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Will it Last? An Assessment of the 2001 German Pension Reform


  • Bonin, Holger

    () (IZA)


In May 2001, Germany adopted a fundamental pension reform cutting back public pensions and introducing personal pension accounts. The paper critically reviews the reform decisions and evaluates their long-term viability. It is shown that the adjustment of the Public Pension Scheme misses the proclaimed contribution rate and replacement ratio targets already under moderate economic conditions. However, the new private pension plans provide scope for further downsizing state pensions, necessary beyond 2025. As the enacted savings rate target is conservative, individual pensions keep retirement income sufficient even if returns to pension funds are low due to legal restrictions on savings vehicles.

Suggested Citation

  • Bonin, Holger, 2001. "Will it Last? An Assessment of the 2001 German Pension Reform," IZA Discussion Papers 343, Institute for the Study of Labor (IZA).
  • Handle: RePEc:iza:izadps:dp343

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    References listed on IDEAS

    1. Hans-Werner Sinn & Marcel Thum, 1999. "Gesetzliche Rentenversicherung: Prognosen im Vergleich," FinanzArchiv: Public Finance Analysis, Mohr Siebeck, Tübingen, vol. 56(1), pages 104-140, March.
    2. Alan J. Auerbach & Jagadeesh Gokhale & Laurence J. Kotlikoff, 1991. "Generational Accounts: A Meaningful Alternative to Deficit Accounting," NBER Chapters,in: Tax Policy and the Economy, Volume 5, pages 55-110 National Bureau of Economic Research, Inc.
    3. Sinn, Hans-Werner, 1997. "The Value of Children and Immigrants in a Pay-As-You-Go Pension System: A Proposal For a Partial Transition to a Funded System," CEPR Discussion Papers 1734, C.E.P.R. Discussion Papers.
    4. Alan J. Auerbach & Jagadeesh Gokhale & Laurence J. Kotlikoff, 1994. "Generational Accounting: A Meaningful Way to Evaluate Fiscal Policy," Journal of Economic Perspectives, American Economic Association, vol. 8(1), pages 73-94, Winter.
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    Cited by:

    1. Fehr, Hans & Habermann, Christian, 2006. "Pension reform and demographic uncertainty: the case of Germany," Journal of Pension Economics and Finance, Cambridge University Press, vol. 5(01), pages 69-90, March.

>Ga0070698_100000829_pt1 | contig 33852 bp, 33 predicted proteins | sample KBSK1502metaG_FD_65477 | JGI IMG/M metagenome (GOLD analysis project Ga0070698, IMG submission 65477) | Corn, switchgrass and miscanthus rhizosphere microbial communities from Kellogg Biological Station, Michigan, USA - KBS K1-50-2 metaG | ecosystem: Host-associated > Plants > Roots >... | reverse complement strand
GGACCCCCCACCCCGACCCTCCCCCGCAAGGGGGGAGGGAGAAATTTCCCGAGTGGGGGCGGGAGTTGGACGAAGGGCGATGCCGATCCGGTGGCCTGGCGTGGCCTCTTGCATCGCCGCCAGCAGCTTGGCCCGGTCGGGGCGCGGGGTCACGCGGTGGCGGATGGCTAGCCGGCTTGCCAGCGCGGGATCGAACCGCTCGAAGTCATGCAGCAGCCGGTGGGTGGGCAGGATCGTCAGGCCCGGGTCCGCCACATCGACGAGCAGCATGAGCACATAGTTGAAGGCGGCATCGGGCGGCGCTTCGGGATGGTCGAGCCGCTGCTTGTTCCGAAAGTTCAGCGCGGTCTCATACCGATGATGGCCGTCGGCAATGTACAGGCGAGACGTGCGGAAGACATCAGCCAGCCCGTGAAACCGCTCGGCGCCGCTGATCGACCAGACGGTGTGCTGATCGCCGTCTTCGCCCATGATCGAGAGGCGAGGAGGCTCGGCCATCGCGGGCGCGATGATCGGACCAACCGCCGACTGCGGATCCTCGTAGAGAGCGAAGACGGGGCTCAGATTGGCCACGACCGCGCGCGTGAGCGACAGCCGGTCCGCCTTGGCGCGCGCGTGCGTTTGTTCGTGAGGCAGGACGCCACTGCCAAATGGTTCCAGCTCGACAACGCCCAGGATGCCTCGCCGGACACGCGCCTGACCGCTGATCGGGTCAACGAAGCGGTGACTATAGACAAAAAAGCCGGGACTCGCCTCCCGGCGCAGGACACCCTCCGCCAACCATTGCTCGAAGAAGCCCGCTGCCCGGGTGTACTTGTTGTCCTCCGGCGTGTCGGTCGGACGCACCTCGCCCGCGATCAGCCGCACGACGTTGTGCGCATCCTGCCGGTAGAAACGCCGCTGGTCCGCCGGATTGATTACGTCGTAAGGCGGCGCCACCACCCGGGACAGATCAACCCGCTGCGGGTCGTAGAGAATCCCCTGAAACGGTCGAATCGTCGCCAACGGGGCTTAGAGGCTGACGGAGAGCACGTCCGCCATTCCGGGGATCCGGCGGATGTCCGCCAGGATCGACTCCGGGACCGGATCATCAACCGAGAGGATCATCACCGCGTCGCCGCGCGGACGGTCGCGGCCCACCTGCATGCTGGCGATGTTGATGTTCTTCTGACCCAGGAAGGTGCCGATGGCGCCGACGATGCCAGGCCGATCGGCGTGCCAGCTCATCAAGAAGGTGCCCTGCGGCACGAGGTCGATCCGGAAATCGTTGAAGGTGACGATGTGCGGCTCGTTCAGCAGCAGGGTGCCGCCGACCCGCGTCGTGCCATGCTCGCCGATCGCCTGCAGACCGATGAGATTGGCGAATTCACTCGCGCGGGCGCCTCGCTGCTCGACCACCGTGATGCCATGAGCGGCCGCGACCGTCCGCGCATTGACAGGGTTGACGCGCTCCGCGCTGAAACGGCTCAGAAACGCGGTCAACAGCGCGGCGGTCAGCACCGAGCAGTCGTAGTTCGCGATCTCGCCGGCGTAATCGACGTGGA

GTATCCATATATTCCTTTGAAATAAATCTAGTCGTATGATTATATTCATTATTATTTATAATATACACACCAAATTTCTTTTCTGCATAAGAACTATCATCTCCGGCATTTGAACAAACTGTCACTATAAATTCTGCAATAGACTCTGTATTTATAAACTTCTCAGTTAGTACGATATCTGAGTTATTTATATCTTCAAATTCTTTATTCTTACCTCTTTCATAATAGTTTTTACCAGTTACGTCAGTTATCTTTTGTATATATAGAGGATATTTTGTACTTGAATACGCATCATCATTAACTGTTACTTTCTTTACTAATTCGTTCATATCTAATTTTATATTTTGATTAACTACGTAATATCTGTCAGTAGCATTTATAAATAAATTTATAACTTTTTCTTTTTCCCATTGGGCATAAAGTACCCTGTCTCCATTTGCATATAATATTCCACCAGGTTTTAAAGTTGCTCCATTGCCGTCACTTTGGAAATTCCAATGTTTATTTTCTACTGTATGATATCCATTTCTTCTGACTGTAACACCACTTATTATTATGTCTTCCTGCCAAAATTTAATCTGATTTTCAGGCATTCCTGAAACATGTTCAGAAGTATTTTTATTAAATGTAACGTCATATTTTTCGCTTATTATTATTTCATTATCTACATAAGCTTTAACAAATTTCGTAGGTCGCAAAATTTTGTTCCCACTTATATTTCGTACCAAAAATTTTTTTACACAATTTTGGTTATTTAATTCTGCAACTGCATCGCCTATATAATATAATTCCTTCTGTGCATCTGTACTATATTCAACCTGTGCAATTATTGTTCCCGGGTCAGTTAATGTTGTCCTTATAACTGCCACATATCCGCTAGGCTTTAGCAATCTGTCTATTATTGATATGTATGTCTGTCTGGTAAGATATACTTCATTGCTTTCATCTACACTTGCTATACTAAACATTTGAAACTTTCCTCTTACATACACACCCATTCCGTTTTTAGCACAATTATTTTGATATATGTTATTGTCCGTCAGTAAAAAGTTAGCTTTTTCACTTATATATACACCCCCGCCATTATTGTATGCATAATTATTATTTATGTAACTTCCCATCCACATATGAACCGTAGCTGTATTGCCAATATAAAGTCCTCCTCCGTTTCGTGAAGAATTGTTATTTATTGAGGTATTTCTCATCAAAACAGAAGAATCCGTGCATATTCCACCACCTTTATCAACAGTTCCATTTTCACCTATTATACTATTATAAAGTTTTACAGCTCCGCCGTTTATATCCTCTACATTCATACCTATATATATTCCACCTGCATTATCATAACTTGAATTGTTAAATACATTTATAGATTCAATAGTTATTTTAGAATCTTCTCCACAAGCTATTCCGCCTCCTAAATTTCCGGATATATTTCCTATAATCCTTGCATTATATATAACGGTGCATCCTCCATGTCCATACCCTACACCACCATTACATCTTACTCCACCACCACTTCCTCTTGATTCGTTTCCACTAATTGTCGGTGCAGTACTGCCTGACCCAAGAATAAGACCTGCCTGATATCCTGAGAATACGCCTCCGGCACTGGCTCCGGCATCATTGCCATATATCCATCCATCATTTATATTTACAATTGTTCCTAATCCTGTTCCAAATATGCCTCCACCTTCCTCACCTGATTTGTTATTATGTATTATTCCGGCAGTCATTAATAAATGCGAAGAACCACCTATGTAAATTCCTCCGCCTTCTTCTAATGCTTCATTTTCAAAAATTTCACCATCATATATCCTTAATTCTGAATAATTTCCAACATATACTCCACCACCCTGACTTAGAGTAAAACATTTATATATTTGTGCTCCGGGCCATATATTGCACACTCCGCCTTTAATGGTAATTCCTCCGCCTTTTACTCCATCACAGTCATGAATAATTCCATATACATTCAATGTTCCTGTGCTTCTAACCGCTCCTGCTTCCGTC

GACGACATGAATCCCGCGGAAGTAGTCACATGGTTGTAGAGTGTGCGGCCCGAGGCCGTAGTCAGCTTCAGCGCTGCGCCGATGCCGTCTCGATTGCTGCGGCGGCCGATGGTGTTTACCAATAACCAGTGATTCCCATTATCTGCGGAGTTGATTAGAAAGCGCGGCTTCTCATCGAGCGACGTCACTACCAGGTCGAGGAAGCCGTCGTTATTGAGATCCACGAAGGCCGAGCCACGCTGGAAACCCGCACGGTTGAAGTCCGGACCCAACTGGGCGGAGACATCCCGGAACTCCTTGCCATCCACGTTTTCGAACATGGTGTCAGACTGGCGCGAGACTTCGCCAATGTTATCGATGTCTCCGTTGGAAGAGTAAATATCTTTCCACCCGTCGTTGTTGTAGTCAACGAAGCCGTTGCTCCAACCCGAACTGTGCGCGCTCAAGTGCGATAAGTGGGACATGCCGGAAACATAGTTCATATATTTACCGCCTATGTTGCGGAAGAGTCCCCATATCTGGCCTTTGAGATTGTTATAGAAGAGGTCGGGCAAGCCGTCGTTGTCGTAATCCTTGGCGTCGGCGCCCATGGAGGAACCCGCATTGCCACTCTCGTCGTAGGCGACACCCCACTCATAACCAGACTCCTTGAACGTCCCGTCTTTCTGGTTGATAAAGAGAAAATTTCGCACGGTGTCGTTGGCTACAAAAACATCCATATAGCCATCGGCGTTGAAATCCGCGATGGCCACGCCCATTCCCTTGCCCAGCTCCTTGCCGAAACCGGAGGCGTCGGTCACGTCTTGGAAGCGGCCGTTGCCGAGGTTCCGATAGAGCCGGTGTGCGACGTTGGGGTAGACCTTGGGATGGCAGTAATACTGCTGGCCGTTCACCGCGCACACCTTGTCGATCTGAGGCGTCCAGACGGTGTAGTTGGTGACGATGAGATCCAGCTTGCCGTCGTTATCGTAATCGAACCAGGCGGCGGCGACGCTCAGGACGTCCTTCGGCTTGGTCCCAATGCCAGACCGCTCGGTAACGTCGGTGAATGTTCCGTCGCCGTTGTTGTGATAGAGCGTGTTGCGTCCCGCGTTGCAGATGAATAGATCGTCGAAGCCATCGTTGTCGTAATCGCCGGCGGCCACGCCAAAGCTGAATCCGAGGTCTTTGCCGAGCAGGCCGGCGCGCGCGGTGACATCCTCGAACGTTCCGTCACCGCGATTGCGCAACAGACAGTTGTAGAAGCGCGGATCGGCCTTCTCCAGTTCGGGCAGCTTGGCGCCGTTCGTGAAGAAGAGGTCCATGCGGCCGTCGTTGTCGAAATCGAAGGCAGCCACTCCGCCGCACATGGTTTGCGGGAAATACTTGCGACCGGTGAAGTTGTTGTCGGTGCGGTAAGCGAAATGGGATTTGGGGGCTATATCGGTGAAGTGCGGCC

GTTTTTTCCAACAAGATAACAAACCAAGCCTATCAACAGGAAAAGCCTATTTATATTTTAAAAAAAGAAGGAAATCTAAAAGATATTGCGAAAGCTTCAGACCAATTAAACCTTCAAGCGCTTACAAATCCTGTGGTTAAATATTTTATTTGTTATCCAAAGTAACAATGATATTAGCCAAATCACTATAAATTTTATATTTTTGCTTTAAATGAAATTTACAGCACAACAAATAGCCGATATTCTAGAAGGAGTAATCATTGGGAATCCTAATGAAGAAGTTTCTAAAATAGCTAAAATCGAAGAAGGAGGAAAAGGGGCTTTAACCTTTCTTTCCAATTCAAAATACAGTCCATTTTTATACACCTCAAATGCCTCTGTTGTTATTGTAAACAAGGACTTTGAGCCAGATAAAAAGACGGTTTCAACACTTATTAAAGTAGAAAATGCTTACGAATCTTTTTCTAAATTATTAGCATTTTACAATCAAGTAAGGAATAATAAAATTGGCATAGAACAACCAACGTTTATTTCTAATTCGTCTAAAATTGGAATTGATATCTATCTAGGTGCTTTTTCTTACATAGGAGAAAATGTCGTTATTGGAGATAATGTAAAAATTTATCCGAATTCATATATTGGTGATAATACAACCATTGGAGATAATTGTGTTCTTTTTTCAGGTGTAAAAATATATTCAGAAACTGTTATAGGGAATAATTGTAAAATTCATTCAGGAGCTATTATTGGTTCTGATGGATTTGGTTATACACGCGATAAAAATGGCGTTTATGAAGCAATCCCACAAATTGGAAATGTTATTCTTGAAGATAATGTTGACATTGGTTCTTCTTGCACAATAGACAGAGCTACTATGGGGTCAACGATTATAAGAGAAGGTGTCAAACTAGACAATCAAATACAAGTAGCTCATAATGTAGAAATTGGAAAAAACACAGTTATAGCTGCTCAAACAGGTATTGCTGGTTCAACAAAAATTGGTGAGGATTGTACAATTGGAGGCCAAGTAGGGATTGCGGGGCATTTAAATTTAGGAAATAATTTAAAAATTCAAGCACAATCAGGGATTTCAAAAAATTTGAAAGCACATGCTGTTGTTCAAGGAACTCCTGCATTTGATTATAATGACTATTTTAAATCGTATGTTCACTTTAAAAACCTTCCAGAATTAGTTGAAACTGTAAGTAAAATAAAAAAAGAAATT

2. Joachim Winter, 2002. "The impact of pension reforms and demography on stock markets," MEA discussion paper series 02021, Munich Center for the Economics of Aging (MEA) at the Max Planck Institute for Social Law and Social Policy.
    3. Assar Lindbeck & Mats Persson, 2003. "The Gains from Pension Reform," Journal of Economic Literature, American Economic Association, vol. 41(1), pages 74-112, March.
    4. Christoph Borgmann & Matthias Heidler, 2003. "Demographics and Volatile Social Security Wealth: Political Risks of Benefit Rule Changes in Germany," CESifo Working Paper Series 1021, CESifo Group Munich.
    5. Erling Holmøy & Kyrre Stensnes, 2008. "Will the Norwegian pension reform reach its goals? An integrated micro-macro assessment," Discussion Papers 557, Statistics Norway, Research Department.
    6. Axel Börsch-Supan & Anette Reil-Held & Christina Benita Wilke, 2003. "Der Nachhaltigkeitsfaktor und andere Formelmodifikationen zur langfristigen Stabilisierung des Beitragssatzes zur GRV," MEA discussion paper series 03030, Munich Center for the Economics of Aging (MEA) at the Max Planck Institute for Social Law and Social Policy.
    7. KYZYMA Iryna, 2013. "Changes in the patterns of poverty duration in Germany, 1992-2009," LISER Working Paper Series 2013-06, LISER.
    8. Axel H. Börsch-Supan & Anette Reil-Held & Christina B. Wilke, 2007. "How an Unfunded Pension System looks like Defined Benefits but works like Defined Contributions: The German Pension Reform," MEA discussion paper series 07126, Munich Center for the Economics of Aging (MEA) at the Max Planck Institute for Social Law and Social Policy.
    9. Tim Krieger & Christoph Sauer, 2004. "Will Eastern European Migrants Happily Enter the German Pension System after the EU Eastern Enlargement?," Schmollers Jahrbuch : Journal of Applied Social Science Studies / Zeitschrift für Wirtschafts- und Sozialwissenschaften, Duncker & Humblot, Berlin, vol. 124(1), pages 1-30.
    10. Jokisch, Sabine & Halder, Gitte & Fehr, Hans, 2004. "A Simulation Model for the Demographic Transition in Germany: Data Requirements, Model Structure and Calibration," W.E.P. - Würzburg Economic Papers 48, University of Würzburg, Chair for Monetary Policy and International Economics.
    11. Peter Kesting, 2010. "Why it is possible that wages and pensions can increase simultaneously in an ageing and stagnating % A theoretical investigation and a simulation of the German case," Applied Economics, Taylor & Francis Journals, vol. 42(6), pages 727-738.

    More about this item


    pension funding; Germany; Pension reform; fiscal projections;

    JEL classification:

    • F22 - International Economics - - International Factor Movements and International Business - - - International Migration
    • E66 - Macroeconomics and Monetary Economics - - Macroeconomic Policy, Macroeconomic Aspects of Public Finance, and General Outlook - - - General Outlook and Conditions

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